In our first workshop in Sesquillé - a small village with a giant church in the Colombian Andes - we were received with a sparkling Mhuysqa welcome ceremony. A short but steep hike led us to the ritual buildings of the Mhuysqa community. While still catching breath we were led to sit in the women´s house where a fire was already burning in the middle of the room. Surprisingly (for us) the get-to-know-each-other does not start with much talking – but with the ritual of „hoscaye“, a sort of Sniff-Tabaco which is blown into our noses, using a birds bone as “pipe”. Hoscaye is used as a medicine to clean your path and thoughts and to teach mutual respect. Tears shoot to eyes, sneezing fills the room, thoughts about titter and tatter stop, and we arrive in the here and now. Only afterwards we exchange thoughts through many words and learn a lot about how the Mhuysca community is rediscovering their almost lost cultural heritage and how they adapt the old myths into modern life reality. In the old days, a Cacique (the leader) had to prepare intensively for the task to lead the people. For instance, he had to spent nine years in a tiny cave for he was not allowed to see the sunlight. Only at night he was allowed to leave for roaming the territory. At the same time his future women spent six years in another cave. After that time the Cacique had to pass hard tests proving his spiritual and transcendental achievement: for instance, he wasn’t allowed to move, not even blink with an eye, while three beautiful women were dancing naked around him. If he failed, he was banned to face death. If he passed, a big inauguration ceremony started around the scared lagoon of Guatavita. The Cacique was balsamed first with honey then with gold powder and decorated with Emeralds. A “golden” raft brought him to the middle of the lagoon, where when the first rays of the sun touched his body, he would jump into the lake. This ritual represented the reunion of Sun (male) and Water (female), a symbol of life itself and the begin of his reign.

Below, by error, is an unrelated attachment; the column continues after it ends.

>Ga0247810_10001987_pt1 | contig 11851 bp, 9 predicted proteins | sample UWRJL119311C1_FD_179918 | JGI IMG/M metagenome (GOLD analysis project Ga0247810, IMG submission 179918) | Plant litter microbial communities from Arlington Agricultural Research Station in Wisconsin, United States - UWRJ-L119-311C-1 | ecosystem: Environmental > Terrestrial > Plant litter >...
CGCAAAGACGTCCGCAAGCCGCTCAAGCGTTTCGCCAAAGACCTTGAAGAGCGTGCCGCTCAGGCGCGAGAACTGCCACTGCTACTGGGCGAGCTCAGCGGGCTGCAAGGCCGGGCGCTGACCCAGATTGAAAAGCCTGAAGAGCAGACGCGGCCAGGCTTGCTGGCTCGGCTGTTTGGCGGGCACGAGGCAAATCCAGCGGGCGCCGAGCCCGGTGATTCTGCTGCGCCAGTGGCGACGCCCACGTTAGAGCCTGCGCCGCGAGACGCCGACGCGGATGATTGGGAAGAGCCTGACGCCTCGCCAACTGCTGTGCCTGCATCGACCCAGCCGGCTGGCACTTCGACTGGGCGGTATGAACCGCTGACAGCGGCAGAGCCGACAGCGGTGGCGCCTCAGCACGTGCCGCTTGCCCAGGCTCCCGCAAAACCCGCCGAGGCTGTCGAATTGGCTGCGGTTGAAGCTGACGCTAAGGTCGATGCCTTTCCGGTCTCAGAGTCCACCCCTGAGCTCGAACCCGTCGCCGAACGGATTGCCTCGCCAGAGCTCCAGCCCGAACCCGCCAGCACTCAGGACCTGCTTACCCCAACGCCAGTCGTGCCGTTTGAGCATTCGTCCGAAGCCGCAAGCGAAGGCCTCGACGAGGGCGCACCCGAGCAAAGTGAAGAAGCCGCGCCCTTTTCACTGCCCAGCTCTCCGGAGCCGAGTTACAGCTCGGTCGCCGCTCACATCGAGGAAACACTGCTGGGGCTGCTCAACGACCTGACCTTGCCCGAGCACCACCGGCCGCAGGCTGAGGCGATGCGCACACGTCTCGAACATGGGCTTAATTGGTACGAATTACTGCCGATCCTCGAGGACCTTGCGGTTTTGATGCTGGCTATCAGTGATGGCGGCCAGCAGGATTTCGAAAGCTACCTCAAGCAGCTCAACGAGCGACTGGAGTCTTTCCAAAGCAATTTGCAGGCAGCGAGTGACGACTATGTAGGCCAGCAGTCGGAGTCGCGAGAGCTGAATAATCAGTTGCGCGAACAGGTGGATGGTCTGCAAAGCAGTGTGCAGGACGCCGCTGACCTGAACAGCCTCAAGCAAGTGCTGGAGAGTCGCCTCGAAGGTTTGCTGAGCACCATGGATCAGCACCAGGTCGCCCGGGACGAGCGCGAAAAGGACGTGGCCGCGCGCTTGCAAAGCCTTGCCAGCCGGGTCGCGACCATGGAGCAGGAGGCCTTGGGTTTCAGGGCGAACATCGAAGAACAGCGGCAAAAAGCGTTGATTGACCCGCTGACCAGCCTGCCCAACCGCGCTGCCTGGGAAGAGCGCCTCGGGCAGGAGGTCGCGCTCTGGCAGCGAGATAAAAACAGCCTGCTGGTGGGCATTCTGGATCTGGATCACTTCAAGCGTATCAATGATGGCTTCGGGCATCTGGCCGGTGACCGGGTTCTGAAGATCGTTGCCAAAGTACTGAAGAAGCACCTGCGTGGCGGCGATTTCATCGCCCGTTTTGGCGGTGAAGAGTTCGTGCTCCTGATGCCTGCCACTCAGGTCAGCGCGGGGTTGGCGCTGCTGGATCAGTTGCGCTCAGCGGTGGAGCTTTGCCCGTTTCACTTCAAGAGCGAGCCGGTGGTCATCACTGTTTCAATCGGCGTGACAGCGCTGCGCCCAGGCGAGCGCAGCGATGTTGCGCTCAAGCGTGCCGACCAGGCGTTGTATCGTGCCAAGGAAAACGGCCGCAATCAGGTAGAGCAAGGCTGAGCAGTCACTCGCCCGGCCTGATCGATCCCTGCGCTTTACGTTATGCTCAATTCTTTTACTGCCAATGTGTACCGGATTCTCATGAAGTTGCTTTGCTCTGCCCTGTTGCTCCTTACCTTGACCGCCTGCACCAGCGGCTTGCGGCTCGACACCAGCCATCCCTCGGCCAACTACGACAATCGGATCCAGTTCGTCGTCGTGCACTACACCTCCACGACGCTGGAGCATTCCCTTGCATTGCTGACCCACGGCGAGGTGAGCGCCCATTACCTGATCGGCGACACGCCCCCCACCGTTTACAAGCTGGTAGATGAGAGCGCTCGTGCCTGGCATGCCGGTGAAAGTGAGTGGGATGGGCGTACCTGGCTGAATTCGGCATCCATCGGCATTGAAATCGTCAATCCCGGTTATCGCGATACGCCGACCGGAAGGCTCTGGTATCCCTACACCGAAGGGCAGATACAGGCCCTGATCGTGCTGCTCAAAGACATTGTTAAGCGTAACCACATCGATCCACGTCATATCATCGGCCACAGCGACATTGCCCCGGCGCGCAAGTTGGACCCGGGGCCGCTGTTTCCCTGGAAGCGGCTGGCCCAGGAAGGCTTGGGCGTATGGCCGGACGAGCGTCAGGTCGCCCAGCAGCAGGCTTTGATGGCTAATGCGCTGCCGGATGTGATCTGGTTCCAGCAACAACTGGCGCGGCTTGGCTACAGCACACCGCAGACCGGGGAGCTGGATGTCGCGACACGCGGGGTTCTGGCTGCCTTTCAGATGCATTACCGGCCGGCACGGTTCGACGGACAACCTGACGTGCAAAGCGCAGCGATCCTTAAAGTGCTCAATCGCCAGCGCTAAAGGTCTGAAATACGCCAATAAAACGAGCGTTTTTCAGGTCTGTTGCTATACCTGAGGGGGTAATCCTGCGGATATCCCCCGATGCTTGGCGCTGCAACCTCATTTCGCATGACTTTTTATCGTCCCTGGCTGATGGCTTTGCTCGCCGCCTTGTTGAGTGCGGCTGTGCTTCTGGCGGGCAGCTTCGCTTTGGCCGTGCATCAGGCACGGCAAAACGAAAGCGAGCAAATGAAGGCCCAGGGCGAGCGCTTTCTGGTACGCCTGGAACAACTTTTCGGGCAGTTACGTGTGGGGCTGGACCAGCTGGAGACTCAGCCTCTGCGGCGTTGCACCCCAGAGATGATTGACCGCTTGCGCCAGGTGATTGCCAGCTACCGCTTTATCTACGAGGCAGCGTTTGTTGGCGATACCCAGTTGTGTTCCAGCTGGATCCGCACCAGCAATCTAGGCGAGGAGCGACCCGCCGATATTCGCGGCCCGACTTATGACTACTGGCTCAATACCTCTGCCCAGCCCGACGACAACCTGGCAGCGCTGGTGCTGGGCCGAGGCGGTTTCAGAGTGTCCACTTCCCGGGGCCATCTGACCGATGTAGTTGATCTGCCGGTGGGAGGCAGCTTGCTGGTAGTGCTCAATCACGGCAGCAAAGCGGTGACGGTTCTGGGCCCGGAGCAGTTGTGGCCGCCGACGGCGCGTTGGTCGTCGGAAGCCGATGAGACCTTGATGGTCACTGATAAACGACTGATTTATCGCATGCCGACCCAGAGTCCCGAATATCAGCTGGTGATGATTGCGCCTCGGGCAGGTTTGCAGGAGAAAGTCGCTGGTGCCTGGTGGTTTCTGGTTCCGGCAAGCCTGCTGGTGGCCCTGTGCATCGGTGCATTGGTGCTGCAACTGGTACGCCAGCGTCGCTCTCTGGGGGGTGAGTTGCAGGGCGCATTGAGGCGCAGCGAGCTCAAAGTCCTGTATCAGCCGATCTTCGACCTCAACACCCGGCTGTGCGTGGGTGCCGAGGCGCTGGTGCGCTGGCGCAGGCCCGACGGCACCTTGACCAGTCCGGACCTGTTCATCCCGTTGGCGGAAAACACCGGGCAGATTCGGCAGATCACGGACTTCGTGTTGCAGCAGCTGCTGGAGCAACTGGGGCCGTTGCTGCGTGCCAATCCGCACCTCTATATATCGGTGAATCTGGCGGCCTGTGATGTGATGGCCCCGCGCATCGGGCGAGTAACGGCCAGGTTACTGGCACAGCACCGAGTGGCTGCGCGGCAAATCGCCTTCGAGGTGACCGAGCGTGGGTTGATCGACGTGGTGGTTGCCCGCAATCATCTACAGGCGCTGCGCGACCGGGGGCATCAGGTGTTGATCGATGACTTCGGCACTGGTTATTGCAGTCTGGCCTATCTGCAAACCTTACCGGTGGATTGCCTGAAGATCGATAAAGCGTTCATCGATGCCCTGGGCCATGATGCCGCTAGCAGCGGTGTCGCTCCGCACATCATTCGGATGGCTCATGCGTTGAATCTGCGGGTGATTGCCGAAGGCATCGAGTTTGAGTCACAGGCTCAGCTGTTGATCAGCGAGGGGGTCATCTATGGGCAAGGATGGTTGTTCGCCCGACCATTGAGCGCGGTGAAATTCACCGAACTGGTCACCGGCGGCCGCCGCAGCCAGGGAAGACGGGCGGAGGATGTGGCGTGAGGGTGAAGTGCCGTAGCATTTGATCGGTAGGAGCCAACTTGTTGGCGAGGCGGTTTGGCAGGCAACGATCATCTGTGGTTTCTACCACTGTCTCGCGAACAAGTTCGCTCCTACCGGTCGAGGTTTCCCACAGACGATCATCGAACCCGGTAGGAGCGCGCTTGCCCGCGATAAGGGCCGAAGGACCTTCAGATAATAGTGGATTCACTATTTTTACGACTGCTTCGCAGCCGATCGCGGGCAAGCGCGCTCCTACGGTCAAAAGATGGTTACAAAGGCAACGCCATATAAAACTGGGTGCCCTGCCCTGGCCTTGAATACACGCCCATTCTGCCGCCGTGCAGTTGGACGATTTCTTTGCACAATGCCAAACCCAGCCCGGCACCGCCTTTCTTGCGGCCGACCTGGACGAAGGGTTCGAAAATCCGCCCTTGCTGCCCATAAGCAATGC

The most interesting aspect about the Mhuysqa people is, that it is an old indigenous culture that was almost completely extinguished by the Spanish Conquistadores. But the people in Sesquillé have recently started a process of investigation and recreation of their cultural identity – studying books and artifacts, learning from other neighboring indigenous communities and practicing ceremonies they trace their long lost traditions, beliefs and language. A new and life interpretation of the old Mhuysqa culture has started to pulse in the youth again.
Text: Julia Schneeweiss, Sven Selbert, Photos: Julia Schneeweiss, Diego Barajas